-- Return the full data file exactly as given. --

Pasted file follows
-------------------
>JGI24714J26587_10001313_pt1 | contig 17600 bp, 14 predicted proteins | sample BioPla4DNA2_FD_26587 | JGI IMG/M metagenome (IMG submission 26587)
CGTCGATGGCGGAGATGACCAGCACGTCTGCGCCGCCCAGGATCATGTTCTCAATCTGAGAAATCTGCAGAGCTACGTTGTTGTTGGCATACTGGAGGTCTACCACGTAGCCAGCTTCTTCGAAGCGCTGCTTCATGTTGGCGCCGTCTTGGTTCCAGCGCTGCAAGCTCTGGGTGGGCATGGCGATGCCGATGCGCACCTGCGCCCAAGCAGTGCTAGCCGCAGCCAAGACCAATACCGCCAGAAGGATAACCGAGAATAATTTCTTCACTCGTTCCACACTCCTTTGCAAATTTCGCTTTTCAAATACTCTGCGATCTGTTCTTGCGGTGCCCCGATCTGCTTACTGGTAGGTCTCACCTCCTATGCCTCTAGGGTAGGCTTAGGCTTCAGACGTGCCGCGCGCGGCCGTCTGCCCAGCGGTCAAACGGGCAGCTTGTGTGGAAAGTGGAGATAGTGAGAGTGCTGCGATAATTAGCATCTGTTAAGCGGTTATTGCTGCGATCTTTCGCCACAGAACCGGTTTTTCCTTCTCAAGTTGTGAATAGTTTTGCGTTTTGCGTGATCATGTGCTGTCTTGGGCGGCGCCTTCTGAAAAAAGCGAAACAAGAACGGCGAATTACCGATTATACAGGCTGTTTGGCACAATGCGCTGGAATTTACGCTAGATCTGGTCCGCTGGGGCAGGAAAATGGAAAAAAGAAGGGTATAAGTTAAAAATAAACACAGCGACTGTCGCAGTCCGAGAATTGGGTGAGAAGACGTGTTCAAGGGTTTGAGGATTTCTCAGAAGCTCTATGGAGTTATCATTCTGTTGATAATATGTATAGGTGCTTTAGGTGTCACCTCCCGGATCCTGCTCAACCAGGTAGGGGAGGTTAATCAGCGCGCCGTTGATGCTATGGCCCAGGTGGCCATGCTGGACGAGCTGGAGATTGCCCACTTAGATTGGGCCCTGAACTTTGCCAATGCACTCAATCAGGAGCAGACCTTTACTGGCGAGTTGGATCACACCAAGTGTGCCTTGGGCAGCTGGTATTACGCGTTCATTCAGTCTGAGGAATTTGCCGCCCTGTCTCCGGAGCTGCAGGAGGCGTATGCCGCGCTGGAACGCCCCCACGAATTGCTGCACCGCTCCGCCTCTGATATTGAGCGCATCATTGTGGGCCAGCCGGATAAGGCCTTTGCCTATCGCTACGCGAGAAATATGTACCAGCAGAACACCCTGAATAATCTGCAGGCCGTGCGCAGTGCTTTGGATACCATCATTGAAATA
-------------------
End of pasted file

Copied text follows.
>JGI24714J26587_10001313_pt1 | contig 17600 bp, 14 predicted proteins | sample BioPla4DNA2_FD_26587 | JGI IMG/M metagenome (IMG submission 26587)
CGTCGATGGCGGAGATGACCAGCACGTCTGCGCCGCCCAGGATCATGTTCTCAATCTGAGAAATCTGCAGAGCTACGTTGTTGTTGGCATACTGGAGGTCTACCACGTAGCCAGCTTCTTCGAAGCGCTGCTTCATGTTGGCGCCGTCTTGGTTCCAGCGCTGCAAGCTCTGGGTGGGCATGGCGATGCCGATGCGCACCTGCGCCCAAGCAGTGCTAGCCGCAGCCAAGACCAATACCGCCAGAAGGATAACCGAGAATAATTTCTTCACTCGTTCCACACTCCTTTGCAAATTTCGCTTTTCAAATACTCTGCGATCTGTTCTTGCGGTGCCCCGATCTGCTTACTGGTAGGTCTCACCTCCTATGCCTCTAGGGTAGGCTTAGGCTTCAGACGTGCCGCGCGCGGCCGTCTGCCCAGCGGTCAAACGGGCAGCTTGTGTGGAAAGTGGAGATAGTGAGAGTGCTGCGATAATTAGCATCTGTTAAGCGGTTATTGCTGCGATCTTTCGCCACAGAACCGGTTTTTCCTTCTCAAGTTGTGAATAGTTTTGCGTTTTGCGTGATCATGTGCTGTCTTGGGCGGCGCCTTCTGAAAAAAGCGAAACAAGAACGGCGAATTACCGATTATACAGGCTGTTTGGCACAATGCGCTGGAATTTACGCTAGATCTGGTCCGCTGGGGCAGGAAAATGGAAAAAAGAAGGGTATAAGTTAAAAATAAACACAGCGACTGTCGCAGTCCGAGAATTGGGTGAGAAGACGTGTTCAAGGGTTTGAGGATTTCTCAGAAGCTCTATGGAGTTATCATTCTGTTGATAATATGTATAGGTGCTTTAGGTGTCACCTCCCGGATCCTGCTCAACCAGGTAGGGGAGGTTAATCAGCGCGCCGTTGATGCTATGGCCCAGGTGGCCATGCTGGACGAGCTGGAGATTGCCCACTTAGATTGGGCCCTGAACTTTGCCAATGCACTCAATCAGGAGCAGACCTTTACTGGCGAGTTGGATCACACCAAGTGTGCCTTGGGCAGCTGGTATTACGCGTTCATTCAGTCTGAGGAATTTGCCGCCCTGTCTCCGGAGCTGCAGGAGGCGTATGCCGCGCTGGAACGCCCCCACGAATTGCTGCACCGCTCCGCCTCTGATATTGAGCGCATCATTGTGGGCCAGCCGGATAAGGCCTTTGCCTATCGCTACGCGAGAAATATGTACCAGCAGAACACCCTGAATAATCTGCAGGCCGTGCGCAGTGCTTTGGATACCATCATTGAAATA